As those who follow the blog alredy know, a month and a half ago I had the possibility to pass some days in Switzerland. I’ve been a guest in German Switzerland (curious about the food I tasted there? Read this article as well: Sketching around – New food I tasted in Switzerland), but I had the luck of visiting also a famous and historical town in the French part; it is in the Fribourg Region and it’s called Gruyères…does it remind you of something?
Of course it does! The first thing that everyone thinks when the name is pronounced is the famous Gruyere cheese, that comes from this zone: at the entrance of the town, in fact, there is one of the cheese factories where Gruyere PDO is produced and inside there is a museum completely dedicated to it.
However, we didn’t travel for more than two hours through Switzerland to know more about the cheese produced in these valleys, but to visit a museum that was in my bucket list from around 20 years: I’m talking about Giger Museum, that has its location in the strange, a bit romantic and fabled, frame of this medieval town.
If I think of Hans Ruedi Giger, creator of Alien and of many dark and gloomy artworks, surely I don’t link him to a place as Gruyères is. I would expect Giger Museum to be in a medieval village as those that often I visited in Liguria’s backcountry: made of sudden lights, but most by shadows, of sharp alleys and stones, eaten away from the weight of time and of past lives, worn out among their buildings.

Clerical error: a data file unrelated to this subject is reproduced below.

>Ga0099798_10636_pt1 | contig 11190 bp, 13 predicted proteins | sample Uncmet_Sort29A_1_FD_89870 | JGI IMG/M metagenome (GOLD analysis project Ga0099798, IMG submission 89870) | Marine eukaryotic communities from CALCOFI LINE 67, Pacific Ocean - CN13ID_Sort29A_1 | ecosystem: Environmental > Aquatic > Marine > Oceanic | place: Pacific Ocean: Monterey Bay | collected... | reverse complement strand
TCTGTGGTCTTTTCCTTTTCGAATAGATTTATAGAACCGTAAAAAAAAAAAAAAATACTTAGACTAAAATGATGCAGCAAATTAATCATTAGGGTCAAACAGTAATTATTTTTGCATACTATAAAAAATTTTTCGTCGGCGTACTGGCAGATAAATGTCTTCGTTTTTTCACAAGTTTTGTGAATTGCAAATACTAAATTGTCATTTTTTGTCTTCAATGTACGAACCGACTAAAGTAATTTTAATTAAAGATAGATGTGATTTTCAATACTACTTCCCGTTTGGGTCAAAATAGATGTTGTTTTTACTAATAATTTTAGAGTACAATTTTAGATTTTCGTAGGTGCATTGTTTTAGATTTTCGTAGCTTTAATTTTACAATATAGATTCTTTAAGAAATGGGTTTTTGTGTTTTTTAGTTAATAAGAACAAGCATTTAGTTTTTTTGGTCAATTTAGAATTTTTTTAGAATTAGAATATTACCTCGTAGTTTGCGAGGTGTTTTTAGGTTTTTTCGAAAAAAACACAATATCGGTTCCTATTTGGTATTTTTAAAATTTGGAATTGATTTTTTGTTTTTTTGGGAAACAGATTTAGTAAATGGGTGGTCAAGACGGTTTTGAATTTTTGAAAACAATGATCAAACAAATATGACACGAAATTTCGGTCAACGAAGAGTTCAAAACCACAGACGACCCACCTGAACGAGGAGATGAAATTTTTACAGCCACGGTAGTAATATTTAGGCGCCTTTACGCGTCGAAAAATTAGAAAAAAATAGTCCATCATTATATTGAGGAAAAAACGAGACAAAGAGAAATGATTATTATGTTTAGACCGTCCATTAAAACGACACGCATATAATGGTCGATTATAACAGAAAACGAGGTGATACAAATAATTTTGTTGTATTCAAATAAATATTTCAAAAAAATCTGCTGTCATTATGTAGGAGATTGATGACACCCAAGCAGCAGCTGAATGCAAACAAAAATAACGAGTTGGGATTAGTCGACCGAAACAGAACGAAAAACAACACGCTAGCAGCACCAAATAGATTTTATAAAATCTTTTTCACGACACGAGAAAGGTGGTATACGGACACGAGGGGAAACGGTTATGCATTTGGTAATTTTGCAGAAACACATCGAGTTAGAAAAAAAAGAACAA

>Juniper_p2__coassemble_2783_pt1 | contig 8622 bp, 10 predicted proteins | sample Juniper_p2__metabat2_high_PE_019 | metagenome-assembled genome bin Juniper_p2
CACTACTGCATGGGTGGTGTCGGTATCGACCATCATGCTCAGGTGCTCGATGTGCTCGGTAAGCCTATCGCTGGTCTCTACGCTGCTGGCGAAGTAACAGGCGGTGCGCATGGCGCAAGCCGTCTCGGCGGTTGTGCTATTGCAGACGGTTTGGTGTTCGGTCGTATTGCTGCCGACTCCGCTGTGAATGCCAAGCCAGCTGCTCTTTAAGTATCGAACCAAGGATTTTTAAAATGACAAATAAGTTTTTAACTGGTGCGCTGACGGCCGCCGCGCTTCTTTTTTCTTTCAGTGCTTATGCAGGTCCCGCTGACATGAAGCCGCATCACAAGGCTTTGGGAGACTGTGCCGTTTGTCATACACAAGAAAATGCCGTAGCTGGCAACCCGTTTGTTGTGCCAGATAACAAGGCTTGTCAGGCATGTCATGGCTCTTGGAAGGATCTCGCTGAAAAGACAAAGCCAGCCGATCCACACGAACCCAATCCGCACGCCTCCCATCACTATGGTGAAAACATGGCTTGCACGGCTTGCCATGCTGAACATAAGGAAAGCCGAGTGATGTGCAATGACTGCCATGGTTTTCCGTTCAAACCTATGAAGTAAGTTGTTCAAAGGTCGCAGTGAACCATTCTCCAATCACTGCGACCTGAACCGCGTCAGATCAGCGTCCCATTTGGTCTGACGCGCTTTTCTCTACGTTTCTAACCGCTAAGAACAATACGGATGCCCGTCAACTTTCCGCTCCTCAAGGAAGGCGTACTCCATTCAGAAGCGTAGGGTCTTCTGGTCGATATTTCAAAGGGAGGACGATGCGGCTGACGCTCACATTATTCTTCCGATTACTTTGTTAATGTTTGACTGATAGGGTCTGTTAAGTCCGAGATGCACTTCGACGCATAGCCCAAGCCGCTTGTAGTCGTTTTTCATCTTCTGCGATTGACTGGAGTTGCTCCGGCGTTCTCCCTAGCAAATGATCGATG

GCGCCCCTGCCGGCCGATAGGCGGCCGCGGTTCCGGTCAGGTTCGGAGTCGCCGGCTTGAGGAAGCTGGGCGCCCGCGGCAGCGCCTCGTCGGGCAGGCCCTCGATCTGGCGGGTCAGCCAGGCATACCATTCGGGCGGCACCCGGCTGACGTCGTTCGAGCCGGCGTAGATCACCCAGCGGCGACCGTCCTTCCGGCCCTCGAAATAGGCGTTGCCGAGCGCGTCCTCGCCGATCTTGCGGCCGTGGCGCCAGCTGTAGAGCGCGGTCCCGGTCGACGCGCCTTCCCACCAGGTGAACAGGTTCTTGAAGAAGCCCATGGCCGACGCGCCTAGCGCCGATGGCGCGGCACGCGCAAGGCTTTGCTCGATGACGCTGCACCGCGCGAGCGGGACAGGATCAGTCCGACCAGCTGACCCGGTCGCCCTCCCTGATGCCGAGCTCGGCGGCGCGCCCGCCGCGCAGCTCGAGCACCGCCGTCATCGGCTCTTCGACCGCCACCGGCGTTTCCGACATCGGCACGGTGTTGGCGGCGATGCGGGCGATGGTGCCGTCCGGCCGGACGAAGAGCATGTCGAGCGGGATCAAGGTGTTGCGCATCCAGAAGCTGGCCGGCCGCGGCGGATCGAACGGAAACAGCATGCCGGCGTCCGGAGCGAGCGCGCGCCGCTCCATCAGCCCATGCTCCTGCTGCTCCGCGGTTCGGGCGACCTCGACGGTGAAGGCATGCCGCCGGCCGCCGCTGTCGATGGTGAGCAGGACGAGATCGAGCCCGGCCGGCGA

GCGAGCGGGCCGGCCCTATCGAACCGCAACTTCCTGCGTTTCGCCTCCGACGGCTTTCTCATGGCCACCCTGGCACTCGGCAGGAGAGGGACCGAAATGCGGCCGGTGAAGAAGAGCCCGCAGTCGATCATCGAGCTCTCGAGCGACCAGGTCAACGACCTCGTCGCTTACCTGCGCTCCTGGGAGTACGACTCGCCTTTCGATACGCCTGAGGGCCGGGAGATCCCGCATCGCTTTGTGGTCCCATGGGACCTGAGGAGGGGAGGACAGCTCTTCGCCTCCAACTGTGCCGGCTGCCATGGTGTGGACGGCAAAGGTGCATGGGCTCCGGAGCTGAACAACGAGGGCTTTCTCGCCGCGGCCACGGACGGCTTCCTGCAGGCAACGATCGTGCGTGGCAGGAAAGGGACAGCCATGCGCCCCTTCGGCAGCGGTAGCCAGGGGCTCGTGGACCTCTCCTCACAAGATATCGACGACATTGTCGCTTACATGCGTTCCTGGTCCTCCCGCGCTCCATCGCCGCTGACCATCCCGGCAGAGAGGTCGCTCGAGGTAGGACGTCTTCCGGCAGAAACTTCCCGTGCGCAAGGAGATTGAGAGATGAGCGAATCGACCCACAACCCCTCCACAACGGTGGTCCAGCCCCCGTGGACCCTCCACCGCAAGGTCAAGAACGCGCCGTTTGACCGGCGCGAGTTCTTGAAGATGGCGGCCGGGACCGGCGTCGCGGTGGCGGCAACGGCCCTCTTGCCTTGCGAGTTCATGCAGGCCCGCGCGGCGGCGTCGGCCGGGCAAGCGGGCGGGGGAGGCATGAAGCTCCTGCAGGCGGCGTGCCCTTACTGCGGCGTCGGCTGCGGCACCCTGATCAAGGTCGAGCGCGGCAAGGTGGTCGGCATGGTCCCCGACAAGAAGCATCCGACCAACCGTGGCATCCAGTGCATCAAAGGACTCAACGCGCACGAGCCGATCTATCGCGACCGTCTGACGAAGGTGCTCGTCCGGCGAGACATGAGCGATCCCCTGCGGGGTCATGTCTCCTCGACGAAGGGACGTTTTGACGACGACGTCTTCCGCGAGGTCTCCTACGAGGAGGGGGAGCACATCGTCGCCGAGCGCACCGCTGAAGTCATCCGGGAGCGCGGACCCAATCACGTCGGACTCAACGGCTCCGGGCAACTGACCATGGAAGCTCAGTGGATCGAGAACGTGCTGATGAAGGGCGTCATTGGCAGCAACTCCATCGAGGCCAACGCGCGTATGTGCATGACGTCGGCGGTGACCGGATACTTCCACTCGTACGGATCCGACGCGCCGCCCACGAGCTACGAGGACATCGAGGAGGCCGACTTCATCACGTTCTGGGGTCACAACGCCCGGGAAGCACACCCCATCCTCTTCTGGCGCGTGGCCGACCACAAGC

Instead, on the top of the hill that takes to Gruyères (82 meters!), rigorously walked after leaving the car in the parking lot, you find yourself in a little fairy-tale town: many painted and decorated buildings, mostly hotels, restaurant and little tourists’ shops, look out on a main square, with a delicate fountain in the middle.
The hill doesn’t end at the entrance of the town; all Gruyères is uphill, and on its peak there is the castle dating back to the XIII century, today a museum: from its walls is possible to enjoy a breath-taking view, in which green and stone joins to gift a typical swiss latandscape.
On many of them, as painted on some buildings, we find the representation of a crane; it is the grue – in french it means “crane” – that gives its name to the city and that can be found also on the heraldic symbol of the House of Gruyères, one of the most ancient in Switzerland.
Another peculiarity of Gruyères are the walls: the town, rich during medieval times and for long location of the local market, is surrounded by fortifications; partly they are the buildings itselves, but there are also defensive walls, on which is possible to walk.
As I said before, my visit to Gruyères was linked to a precise purpose; however, since the town has been a marvellous surprise, I thought it deserved an article on Bohemian Wanderer. In one of the next posts I will write about the impressions I had from the longed visit to Giger Museum. If you are a fan of its work as well, continue to follow me and check it out 🙂